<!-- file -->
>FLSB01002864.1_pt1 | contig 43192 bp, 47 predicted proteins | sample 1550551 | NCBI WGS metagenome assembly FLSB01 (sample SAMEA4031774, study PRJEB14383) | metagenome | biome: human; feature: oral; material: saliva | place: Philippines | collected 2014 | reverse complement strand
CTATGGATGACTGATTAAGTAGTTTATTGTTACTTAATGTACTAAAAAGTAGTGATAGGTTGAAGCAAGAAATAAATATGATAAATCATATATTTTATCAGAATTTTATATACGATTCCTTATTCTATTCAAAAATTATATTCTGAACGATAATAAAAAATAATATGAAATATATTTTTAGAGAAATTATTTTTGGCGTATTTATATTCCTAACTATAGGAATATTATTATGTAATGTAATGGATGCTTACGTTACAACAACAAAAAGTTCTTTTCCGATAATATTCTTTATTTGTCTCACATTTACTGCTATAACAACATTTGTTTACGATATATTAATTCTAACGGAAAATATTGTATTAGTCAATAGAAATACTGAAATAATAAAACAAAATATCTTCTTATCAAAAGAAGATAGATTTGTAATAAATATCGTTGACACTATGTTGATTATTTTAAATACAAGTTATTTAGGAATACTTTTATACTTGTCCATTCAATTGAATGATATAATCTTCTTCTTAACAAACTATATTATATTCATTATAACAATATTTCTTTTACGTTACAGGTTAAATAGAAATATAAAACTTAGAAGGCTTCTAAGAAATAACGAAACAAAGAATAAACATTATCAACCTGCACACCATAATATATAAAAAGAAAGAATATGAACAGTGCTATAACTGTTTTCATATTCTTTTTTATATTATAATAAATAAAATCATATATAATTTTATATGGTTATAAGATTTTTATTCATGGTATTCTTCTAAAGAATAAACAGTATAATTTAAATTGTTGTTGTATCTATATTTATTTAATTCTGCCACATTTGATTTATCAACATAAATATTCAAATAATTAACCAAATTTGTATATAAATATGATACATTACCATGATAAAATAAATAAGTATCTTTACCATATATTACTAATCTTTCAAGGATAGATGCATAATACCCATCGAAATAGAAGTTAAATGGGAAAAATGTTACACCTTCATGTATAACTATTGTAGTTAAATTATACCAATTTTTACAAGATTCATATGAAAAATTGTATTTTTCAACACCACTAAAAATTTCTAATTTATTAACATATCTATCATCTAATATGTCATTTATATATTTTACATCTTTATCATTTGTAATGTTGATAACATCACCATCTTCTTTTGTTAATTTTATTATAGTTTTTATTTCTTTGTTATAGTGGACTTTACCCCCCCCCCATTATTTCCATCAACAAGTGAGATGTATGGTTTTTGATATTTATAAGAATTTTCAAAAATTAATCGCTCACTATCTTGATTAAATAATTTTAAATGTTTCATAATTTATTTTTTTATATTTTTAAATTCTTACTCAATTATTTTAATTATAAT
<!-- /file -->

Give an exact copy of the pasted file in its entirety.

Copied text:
>FLSB01002864.1_pt1 | contig 43192 bp, 47 predicted proteins | sample 1550551 | NCBI WGS metagenome assembly FLSB01 (sample SAMEA4031774, study PRJEB14383) | metagenome | biome: human; feature: oral; material: saliva | place: Philippines | collected 2014 | reverse complement strand
CTATGGATGACTGATTAAGTAGTTTATTGTTACTTAATGTACTAAAAAGTAGTGATAGGTTGAAGCAAGAAATAAATATGATAAATCATATATTTTATCAGAATTTTATATACGATTCCTTATTCTATTCAAAAATTATATTCTGAACGATAATAAAAAATAATATGAAATATATTTTTAGAGAAATTATTTTTGGCGTATTTATATTCCTAACTATAGGAATATTATTATGTAATGTAATGGATGCTTACGTTACAACAACAAAAAGTTCTTTTCCGATAATATTCTTTATTTGTCTCACATTTACTGCTATAACAACATTTGTTTACGATATATTAATTCTAACGGAAAATATTGTATTAGTCAATAGAAATACTGAAATAATAAAACAAAATATCTTCTTATCAAAAGAAGATAGATTTGTAATAAATATCGTTGACACTATGTTGATTATTTTAAATACAAGTTATTTAGGAATACTTTTATACTTGTCCATTCAATTGAATGATATAATCTTCTTCTTAACAAACTATATTATATTCATTATAACAATATTTCTTTTACGTTACAGGTTAAATAGAAATATAAAACTTAGAAGGCTTCTAAGAAATAACGAAACAAAGAATAAACATTATCAACCTGCACACCATAATATATAAAAAGAAAGAATATGAACAGTGCTATAACTGTTTTCATATTCTTTTTTATATTATAATAAATAAAATCATATATAATTTTATATGGTTATAAGATTTTTATTCATGGTATTCTTCTAAAGAATAAACAGTATAATTTAAATTGTTGTTGTATCTATATTTATTTAATTCTGCCACATTTGATTTATCAACATAAATATTCAAATAATTAACCAAATTTGTATATAAATATGATACATTACCATGATAAAATAAATAAGTATCTTTACCATATATTACTAATCTTTCAAGGATAGATGCATAATACCCATCGAAATAGAAGTTAAATGGGAAAAATGTTACACCTTCATGTATAACTATTGTAGTTAAATTATACCAATTTTTACAAGATTCATATGAAAAATTGTATTTTTCAACACCACTAAAAATTTCTAATTTATTAACATATCTATCATCTAATATGTCATTTATATATTTTACATCTTTATCATTTGTAATGTTGATAACATCACCATCTTCTTTTGTTAATTTTATTATAGTTTTTATTTCTTTGTTATAGTGGACTTTACCCCCCCCCCATTATTTCCATCAACAAGTGAGATGTATGGTTTTTGATATTTATAAGAATTTTCAAAAATTAATCGCTCACTATCTTGATTAAATAATTTTAAATGTTTCATAATTTATTTTTTTATATTTTTAAATTCTTACTCAATTATTTTAATTATAAT